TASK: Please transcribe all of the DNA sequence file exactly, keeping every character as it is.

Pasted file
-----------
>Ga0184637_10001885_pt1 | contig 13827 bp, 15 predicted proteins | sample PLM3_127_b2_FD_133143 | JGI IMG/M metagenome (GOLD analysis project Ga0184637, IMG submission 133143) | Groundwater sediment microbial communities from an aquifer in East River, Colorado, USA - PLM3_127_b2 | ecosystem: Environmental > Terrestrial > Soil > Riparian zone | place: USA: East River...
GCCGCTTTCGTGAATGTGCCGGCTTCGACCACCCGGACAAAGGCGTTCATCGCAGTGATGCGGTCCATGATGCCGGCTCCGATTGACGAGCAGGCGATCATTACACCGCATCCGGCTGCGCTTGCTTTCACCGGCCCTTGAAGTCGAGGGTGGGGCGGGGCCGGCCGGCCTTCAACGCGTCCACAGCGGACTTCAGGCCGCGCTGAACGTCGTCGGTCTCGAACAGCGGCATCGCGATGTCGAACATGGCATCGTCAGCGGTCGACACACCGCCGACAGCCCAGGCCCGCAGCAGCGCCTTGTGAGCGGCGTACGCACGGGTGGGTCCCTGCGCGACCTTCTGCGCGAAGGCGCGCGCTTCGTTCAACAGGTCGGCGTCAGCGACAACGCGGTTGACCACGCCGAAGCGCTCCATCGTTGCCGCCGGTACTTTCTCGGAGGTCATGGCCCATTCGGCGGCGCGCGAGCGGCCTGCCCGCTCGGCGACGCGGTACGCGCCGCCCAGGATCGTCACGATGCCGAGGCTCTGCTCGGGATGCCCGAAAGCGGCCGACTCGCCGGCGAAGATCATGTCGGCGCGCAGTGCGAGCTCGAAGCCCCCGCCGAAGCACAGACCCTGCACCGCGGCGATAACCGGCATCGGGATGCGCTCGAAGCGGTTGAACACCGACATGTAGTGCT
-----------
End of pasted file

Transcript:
>Ga0184637_10001885_pt1 | contig 13827 bp, 15 predicted proteins | sample PLM3_127_b2_FD_133143 | JGI IMG/M metagenome (GOLD analysis project Ga0184637, IMG submission 133143) | Groundwater sediment microbial communities from an aquifer in East River, Colorado, USA - PLM3_127_b2 | ecosystem: Environmental > Terrestrial > Soil > Riparian zone | place: USA: East River...
GCCGCTTTCGTGAATGTGCCGGCTTCGACCACCCGGACAAAGGCGTTCATCGCAGTGATGCGGTCCATGATGCCGGCTCCGATTGACGAGCAGGCGATCATTACACCGCATCCGGCTGCGCTTGCTTTCACCGGCCCTTGAAGTCGAGGGTGGGGCGGGGCCGGCCGGCCTTCAACGCGTCCACAGCGGACTTCAGGCCGCGCTGAACGTCGTCGGTCTCGAACAGCGGCATCGCGATGTCGAACATGGCATCGTCAGCGGTCGACACACCGCCGACAGCCCAGGCCCGCAGCAGCGCCTTGTGAGCGGCGTACGCACGGGTGGGTCCCTGCGCGACCTTCTGCGCGAAGGCGCGCGCTTCGTTCAACAGGTCGGCGTCAGCGACAACGCGGTTGACCACGCCGAAGCGCTCCATCGTTGCCGCCGGTACTTTCTCGGAGGTCATGGCCCATTCGGCGGCGCGCGAGCGGCCTGCCCGCTCGGCGACGCGGTACGCGCCGCCCAGGATCGTCACGATGCCGAGGCTCTGCTCGGGATGCCCGAAAGCGGCCGACTCGCCGGCGAAGATCATGTCGGCGCGCAGTGCGAGCTCGAAGCCCCCGCCGAAGCACAGACCCTGCACCGCGGCGATAACCGGCATCGGGATGCGCTCGAAGCGGTTGAACACCGACATGTAGTGCT